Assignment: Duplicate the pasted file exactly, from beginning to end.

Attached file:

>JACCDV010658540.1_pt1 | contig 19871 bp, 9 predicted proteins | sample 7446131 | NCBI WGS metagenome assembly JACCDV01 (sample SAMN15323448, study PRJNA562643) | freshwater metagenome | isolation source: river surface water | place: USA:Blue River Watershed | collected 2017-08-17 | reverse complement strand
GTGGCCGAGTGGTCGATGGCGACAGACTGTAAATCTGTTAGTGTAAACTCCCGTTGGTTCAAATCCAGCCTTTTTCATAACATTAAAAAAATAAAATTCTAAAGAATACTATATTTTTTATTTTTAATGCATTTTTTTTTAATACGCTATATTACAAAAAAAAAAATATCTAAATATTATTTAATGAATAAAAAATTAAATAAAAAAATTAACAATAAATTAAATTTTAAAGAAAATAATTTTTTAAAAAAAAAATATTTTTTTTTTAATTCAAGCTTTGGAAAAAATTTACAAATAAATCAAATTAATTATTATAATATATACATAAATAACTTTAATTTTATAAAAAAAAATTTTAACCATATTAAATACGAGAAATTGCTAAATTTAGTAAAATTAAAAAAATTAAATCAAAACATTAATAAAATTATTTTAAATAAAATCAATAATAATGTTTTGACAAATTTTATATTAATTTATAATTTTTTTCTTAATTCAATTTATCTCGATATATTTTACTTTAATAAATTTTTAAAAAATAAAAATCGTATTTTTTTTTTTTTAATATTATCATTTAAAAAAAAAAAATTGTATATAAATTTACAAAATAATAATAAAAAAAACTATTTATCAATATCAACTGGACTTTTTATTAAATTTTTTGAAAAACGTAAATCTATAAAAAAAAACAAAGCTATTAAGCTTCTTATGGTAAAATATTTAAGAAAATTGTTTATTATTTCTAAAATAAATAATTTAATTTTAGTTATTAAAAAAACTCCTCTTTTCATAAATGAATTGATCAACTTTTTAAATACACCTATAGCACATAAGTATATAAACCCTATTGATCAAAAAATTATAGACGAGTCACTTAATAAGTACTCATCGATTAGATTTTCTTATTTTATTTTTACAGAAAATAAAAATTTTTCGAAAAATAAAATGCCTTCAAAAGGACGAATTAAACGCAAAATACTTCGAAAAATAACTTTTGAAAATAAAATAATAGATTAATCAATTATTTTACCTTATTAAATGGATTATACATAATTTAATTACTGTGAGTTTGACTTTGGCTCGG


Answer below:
>JACCDV010658540.1_pt1 | contig 19871 bp, 9 predicted proteins | sample 7446131 | NCBI WGS metagenome assembly JACCDV01 (sample SAMN15323448, study PRJNA562643) | freshwater metagenome | isolation source: river surface water | place: USA:Blue River Watershed | collected 2017-08-17 | reverse complement strand
GTGGCCGAGTGGTCGATGGCGACAGACTGTAAATCTGTTAGTGTAAACTCCCGTTGGTTCAAATCCAGCCTTTTTCATAACATTAAAAAAATAAAATTCTAAAGAATACTATATTTTTTATTTTTAATGCATTTTTTTTTAATACGCTATATTACAAAAAAAAAAATATCTAAATATTATTTAATGAATAAAAAATTAAATAAAAAAATTAACAATAAATTAAATTTTAAAGAAAATAATTTTTTAAAAAAAAAATATTTTTTTTTTAATTCAAGCTTTGGAAAAAATTTACAAATAAATCAAATTAATTATTATAATATATACATAAATAACTTTAATTTTATAAAAAAAAATTTTAACCATATTAAATACGAGAAATTGCTAAATTTAGTAAAATTAAAAAAATTAAATCAAAACATTAATAAAATTATTTTAAATAAAATCAATAATAATGTTTTGACAAATTTTATATTAATTTATAATTTTTTTCTTAATTCAATTTATCTCGATATATTTTACTTTAATAAATTTTTAAAAAATAAAAATCGTATTTTTTTTTTTTTAATATTATCATTTAAAAAAAAAAAATTGTATATAAATTTACAAAATAATAATAAAAAAAACTATTTATCAATATCAACTGGACTTTTTATTAAATTTTTTGAAAAACGTAAATCTATAAAAAAAAACAAAGCTATTAAGCTTCTTATGGTAAAATATTTAAGAAAATTGTTTATTATTTCTAAAATAAATAATTTAATTTTAGTTATTAAAAAAACTCCTCTTTTCATAAATGAATTGATCAACTTTTTAAATACACCTATAGCACATAAGTATATAAACCCTATTGATCAAAAAATTATAGACGAGTCACTTAATAAGTACTCATCGATTAGATTTTCTTATTTTATTTTTACAGAAAATAAAAATTTTTCGAAAAATAAAATGCCTTCAAAAGGACGAATTAAACGCAAAATACTTCGAAAAATAACTTTTGAAAATAAAATAATAGATTAATCAATTATTTTACCTTATTAAATGGATTATACATAATTTAATTACTGTGAGTTTGACTTTGGCTCGG